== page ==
|Old Questions, New Answers|
|By Norman Boucher|
If you didn’t travel to campus for Commencement and Reunion Weekend this year, you missed the answers to the following questions: Are we alone in the universe? Who really pays for health care? How will genetic engineering affect the future of medicine? How can your relationships with other people bring you happiness?These were just a few of the topics discussed at the Commencement forums held on Saturday of Memorial Day weekend. Beginning with Campus Dance on Friday night, the weekend is a festive bazaar of science, art, commemoration, and random encounters. Graduates and their families, alumni and their families, faculty members and administrators roam the neighborhood from the low ground surrounding the First Baptist Church in America to the relatively high plateau of Erickson Athletic Complex fields, site of the family-friendly—and mostly clean—outdoor fun of Field Day.
Along the way, visitors not in the mood for discussions of profound and timeless questions could attend class dinners and class lunches, class parties and class prayers. They could hear a welcome directly from President Christina Paxson or get books signed by this year’s Pulitzer Prize winner in biography, Professor of Anthropology and Italian Studies David Kertzer ’69. They could remember faculty who died over the past year, or alumni who have died in wars over the past two centuries. They could swing, rock, or just listen to music with instruments or without (a cappella). Or they could sit on benches in the sunshine overtly or covertly participating in one of the weekend’s most popular activities: people-watching.
This Commencement was especially heavy in nostalgia. Whether at forums looking back at fifty years of engineering at Barus and Holley, or telling the University’s history through its flowers, or discussing the history of women and tenure at Brown, or reviewing the history of the entire place—the University’s forward motion (construction of a new math building was well under way) seemed to merit a long look back over the shoulder. Honorary degree recipient Robert A. Corrigan ’57, the longtime president of San Francisco State University, devoted much of his baccalaureate speech to describing the values of past Brown presidents. Even Brown’s most prominent historian, Gordon Wood, got into the act with a presentation about the Rhode Island colony that gave rise to Brown.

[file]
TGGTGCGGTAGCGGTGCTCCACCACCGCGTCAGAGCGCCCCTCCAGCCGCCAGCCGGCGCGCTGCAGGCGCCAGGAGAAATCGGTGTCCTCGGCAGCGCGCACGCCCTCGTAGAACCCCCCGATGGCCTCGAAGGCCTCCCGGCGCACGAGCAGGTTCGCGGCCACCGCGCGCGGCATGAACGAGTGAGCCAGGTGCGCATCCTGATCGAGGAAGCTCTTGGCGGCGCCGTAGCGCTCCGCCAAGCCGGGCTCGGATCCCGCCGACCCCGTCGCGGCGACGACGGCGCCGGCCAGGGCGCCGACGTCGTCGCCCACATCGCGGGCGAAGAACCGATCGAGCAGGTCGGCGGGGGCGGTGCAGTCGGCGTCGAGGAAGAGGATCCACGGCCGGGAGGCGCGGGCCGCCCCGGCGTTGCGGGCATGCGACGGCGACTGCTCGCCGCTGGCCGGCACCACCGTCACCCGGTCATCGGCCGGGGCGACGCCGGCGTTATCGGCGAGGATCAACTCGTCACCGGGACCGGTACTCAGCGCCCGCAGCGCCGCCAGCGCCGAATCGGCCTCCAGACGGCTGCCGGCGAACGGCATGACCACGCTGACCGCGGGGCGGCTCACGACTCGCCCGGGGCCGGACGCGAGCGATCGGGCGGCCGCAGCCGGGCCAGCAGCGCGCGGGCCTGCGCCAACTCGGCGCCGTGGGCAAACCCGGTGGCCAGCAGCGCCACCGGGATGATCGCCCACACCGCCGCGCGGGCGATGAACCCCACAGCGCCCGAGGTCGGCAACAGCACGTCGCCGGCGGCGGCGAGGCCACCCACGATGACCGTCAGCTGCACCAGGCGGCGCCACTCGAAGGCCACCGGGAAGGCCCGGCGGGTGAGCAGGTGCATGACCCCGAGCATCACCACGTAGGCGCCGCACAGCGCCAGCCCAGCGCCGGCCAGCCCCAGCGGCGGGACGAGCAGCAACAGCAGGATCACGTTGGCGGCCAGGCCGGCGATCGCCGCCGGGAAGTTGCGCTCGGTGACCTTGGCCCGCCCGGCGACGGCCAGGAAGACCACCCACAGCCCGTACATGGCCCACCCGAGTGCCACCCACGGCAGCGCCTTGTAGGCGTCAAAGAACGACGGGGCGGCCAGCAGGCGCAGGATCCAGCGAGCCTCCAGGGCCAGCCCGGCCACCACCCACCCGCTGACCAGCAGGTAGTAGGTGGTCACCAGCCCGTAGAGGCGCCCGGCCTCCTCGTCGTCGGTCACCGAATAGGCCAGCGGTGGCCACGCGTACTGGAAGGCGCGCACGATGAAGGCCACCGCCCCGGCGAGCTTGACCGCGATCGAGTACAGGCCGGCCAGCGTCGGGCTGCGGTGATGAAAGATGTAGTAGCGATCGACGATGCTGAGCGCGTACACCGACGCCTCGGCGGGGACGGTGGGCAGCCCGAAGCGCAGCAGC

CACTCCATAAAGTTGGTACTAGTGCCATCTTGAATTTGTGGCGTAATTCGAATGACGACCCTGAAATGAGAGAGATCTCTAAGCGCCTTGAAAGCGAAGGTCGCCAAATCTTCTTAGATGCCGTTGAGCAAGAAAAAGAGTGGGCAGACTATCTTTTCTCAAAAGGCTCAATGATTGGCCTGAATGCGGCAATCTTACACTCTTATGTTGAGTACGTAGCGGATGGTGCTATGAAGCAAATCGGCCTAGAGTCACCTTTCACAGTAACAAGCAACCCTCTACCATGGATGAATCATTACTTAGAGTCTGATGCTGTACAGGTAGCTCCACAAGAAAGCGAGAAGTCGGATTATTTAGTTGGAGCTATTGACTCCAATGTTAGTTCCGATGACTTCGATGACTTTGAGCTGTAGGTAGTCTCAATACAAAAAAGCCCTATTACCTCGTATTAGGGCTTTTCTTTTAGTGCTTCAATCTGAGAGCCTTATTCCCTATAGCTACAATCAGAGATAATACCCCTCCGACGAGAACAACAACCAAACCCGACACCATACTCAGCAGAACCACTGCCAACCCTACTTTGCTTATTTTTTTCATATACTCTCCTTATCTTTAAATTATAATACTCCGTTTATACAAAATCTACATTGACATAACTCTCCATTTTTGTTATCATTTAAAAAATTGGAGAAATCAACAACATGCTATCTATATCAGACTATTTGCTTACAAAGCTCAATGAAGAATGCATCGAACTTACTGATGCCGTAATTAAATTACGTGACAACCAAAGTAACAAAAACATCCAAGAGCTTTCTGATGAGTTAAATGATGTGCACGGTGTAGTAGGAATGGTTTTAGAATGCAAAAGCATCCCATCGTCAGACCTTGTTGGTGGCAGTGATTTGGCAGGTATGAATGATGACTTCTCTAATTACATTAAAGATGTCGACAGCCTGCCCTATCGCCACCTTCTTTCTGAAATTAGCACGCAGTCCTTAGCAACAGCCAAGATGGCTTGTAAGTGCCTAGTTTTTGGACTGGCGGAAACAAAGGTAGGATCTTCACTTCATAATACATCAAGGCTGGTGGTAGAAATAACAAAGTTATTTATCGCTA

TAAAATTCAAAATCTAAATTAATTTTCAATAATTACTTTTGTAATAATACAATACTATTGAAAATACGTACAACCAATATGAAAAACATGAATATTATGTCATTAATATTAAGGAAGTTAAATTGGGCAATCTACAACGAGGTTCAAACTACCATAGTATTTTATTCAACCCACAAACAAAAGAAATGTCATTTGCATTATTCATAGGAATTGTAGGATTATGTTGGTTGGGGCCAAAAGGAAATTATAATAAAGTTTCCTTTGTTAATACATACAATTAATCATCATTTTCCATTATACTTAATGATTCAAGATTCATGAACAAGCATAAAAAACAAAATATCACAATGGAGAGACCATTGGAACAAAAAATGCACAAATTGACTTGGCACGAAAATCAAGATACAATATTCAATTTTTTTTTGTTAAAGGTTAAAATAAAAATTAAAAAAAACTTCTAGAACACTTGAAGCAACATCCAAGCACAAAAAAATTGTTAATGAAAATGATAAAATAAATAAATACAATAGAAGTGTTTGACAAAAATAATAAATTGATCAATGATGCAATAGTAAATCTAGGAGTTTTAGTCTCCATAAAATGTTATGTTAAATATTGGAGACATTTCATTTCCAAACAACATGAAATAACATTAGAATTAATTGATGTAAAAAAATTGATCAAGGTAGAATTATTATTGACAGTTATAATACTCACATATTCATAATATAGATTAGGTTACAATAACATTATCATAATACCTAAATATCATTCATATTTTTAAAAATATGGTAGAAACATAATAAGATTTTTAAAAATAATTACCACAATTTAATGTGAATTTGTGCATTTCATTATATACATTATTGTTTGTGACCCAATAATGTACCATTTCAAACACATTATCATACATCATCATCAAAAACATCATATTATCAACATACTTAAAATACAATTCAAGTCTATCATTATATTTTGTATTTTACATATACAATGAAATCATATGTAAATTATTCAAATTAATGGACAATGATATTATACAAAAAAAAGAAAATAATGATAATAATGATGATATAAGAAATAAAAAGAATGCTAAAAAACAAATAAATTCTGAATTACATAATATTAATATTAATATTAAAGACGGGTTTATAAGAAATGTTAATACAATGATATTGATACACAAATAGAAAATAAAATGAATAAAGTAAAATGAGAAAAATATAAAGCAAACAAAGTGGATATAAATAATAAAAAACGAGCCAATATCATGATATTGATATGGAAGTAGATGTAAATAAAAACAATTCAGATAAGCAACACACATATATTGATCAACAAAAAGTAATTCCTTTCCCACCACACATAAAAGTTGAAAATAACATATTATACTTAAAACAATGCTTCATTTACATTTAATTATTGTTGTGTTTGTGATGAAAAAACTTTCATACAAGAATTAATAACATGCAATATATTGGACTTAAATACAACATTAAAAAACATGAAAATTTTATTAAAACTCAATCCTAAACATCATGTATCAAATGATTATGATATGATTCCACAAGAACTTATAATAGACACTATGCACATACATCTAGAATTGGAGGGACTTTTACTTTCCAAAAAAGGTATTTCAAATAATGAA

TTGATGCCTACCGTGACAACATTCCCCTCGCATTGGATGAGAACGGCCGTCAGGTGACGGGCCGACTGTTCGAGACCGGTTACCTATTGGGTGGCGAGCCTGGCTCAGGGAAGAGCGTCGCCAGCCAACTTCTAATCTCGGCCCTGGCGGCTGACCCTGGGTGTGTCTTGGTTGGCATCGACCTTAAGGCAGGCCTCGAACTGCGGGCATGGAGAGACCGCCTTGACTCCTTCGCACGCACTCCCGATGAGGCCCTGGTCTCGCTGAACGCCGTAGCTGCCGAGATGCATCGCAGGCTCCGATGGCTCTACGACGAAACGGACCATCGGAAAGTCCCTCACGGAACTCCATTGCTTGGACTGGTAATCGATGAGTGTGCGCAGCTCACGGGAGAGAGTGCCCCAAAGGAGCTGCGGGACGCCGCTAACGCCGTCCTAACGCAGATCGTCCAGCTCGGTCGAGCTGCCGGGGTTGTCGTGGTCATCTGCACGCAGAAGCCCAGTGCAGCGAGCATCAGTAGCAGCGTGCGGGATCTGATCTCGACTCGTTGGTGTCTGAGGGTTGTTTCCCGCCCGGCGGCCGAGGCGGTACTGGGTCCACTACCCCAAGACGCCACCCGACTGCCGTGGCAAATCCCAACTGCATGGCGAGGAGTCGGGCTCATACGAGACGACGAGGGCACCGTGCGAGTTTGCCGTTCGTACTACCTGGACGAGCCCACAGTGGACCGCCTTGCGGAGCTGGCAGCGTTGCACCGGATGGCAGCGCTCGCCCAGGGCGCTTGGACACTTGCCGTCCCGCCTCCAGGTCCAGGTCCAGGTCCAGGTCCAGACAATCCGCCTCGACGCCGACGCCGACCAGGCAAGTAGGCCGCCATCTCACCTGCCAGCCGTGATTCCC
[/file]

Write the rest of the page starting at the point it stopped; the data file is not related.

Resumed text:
If last year’s Commencement and Reunion Weekend was one of the official kickoffs to Brown’s 250th anniversary celebration, this year’s was the official final buzzer. The icing on the 250th cake—remember the cake in the shape of University Hall featured during the kickoff in March 2014?—were two surprises: brief fireworks after the Senior Sing on Friday night and the premiere of the upbeat “Alma Mater 250,” composed by music department chair Joseph “Butch” Rovan, performed by seven graduating MFAs and one undergraduate student, and backed by Roomful of Blues.
Sunday is always the happiest day of all. The Big Event of Commencement and Reunion Weekend is the procession down College Hill to the First Baptist Church and back again. When you walk through those Van Wickle Gates, you enter as a student and emerge as an alum. Brown presents a big pot of alphabet soup each year: 1,125 ABs, 504 ScBs, 12 AB/ScBs to undergraduates; 171 AMs, 40 MATs, 28 MFAs, 11 MPAs, 46 MPHs, 16 MPPs, 153 ScMs, 28 ScM IMEEs, and 27 Executive Master of Healthcare Leadership to successful Masters; and, finally, 215 PhDs and 106 MDs. If you’re having trouble keeping up with all those abbreviations, just know they add up 2,482 total degrees.
One reason the Executive Master of Healthcare Leadership doesn’t have an abbreviation yet is that this was the first year the degree was handed out. Maybe next year they’ll be EMHL’s. Pop quiz, anyone?
Watch videos from the big day.
Who got honorary degrees this year? Click here to find out.
Read or watch a video of the Baccalaureate speech.
This year's Commencement forums tackled a lot of big questions.
You're 35 years out of Brown. What does your life look like? Read what some members of the class of 1980 think.
See lots more Commencement coverage here.
BAM SLIDESHOWS, TAKE A LOOK: